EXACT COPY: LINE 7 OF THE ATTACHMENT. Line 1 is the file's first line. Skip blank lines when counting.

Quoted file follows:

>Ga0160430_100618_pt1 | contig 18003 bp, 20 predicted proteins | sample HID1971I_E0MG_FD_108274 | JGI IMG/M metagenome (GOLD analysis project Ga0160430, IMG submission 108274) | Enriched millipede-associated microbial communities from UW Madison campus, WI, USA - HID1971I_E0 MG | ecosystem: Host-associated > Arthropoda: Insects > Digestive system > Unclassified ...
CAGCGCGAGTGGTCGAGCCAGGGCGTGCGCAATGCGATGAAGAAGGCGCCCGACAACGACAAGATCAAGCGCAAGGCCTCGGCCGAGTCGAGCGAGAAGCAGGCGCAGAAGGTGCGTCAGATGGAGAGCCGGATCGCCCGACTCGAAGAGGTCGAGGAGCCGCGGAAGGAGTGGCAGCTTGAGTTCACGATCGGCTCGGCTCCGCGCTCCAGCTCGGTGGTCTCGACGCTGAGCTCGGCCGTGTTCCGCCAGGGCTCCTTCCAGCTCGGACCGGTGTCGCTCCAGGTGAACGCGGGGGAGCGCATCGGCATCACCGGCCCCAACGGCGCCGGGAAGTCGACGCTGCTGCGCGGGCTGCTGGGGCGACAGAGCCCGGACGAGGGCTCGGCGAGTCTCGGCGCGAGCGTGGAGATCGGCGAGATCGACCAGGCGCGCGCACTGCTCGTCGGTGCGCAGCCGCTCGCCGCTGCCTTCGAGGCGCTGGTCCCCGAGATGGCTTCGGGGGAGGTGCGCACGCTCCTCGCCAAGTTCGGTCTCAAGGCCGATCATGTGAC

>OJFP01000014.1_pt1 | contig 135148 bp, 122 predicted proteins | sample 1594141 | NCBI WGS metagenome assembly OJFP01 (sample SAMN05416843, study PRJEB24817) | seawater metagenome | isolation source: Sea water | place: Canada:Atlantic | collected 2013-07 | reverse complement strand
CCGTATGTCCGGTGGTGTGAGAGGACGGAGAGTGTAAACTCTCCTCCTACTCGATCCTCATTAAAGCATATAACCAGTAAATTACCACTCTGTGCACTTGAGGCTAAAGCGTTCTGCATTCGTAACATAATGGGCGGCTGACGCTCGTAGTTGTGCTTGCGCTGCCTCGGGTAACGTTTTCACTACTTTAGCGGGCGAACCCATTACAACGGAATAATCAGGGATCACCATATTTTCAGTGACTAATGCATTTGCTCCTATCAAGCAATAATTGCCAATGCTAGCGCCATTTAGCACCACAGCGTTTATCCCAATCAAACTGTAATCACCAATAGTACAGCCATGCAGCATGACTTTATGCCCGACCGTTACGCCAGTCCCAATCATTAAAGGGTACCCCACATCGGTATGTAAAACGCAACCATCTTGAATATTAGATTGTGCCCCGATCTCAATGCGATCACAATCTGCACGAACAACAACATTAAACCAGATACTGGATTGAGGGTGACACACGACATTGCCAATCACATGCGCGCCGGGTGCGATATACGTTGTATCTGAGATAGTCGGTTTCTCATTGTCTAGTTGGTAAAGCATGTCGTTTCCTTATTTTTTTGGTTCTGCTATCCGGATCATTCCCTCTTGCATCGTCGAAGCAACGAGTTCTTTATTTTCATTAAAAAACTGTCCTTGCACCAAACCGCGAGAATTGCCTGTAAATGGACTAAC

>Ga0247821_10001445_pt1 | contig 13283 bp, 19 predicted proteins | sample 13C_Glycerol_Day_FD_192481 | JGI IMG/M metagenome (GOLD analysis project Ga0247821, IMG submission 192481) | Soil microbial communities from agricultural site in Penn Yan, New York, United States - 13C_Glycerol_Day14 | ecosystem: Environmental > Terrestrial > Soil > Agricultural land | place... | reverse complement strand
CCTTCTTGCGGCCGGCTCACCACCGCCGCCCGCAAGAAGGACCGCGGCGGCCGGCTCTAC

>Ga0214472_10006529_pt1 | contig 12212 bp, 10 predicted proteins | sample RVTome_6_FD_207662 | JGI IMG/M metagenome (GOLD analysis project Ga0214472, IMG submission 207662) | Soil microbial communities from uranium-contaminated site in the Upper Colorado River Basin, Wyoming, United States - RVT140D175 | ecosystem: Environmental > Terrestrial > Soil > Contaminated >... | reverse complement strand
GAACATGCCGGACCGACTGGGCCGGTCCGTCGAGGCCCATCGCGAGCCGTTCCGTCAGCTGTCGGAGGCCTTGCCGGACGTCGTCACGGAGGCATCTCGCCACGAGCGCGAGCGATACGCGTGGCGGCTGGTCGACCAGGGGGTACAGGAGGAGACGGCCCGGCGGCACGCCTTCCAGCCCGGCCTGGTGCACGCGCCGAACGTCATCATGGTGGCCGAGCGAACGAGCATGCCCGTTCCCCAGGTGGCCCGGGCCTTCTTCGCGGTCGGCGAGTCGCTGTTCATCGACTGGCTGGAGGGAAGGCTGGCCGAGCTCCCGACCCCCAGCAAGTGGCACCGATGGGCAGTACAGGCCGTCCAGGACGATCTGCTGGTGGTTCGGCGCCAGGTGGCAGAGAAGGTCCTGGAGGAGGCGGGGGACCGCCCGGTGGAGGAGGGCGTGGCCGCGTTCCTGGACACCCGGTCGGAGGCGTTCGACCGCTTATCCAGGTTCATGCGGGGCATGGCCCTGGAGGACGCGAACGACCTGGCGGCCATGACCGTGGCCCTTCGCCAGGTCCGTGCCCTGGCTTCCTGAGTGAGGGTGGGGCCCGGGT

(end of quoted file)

>Ga0214472_10006529_pt1 | contig 12212 bp, 10 predicted proteins | sample RVTome_6_FD_207662 | JGI IMG/M metagenome (GOLD analysis project Ga0214472, IMG submission 207662) | Soil microbial communities from uranium-contaminated site in the Upper Colorado River Basin, Wyoming, United States - RVT140D175 | ecosystem: Environmental > Terrestrial > Soil > Contaminated >... | reverse complement strand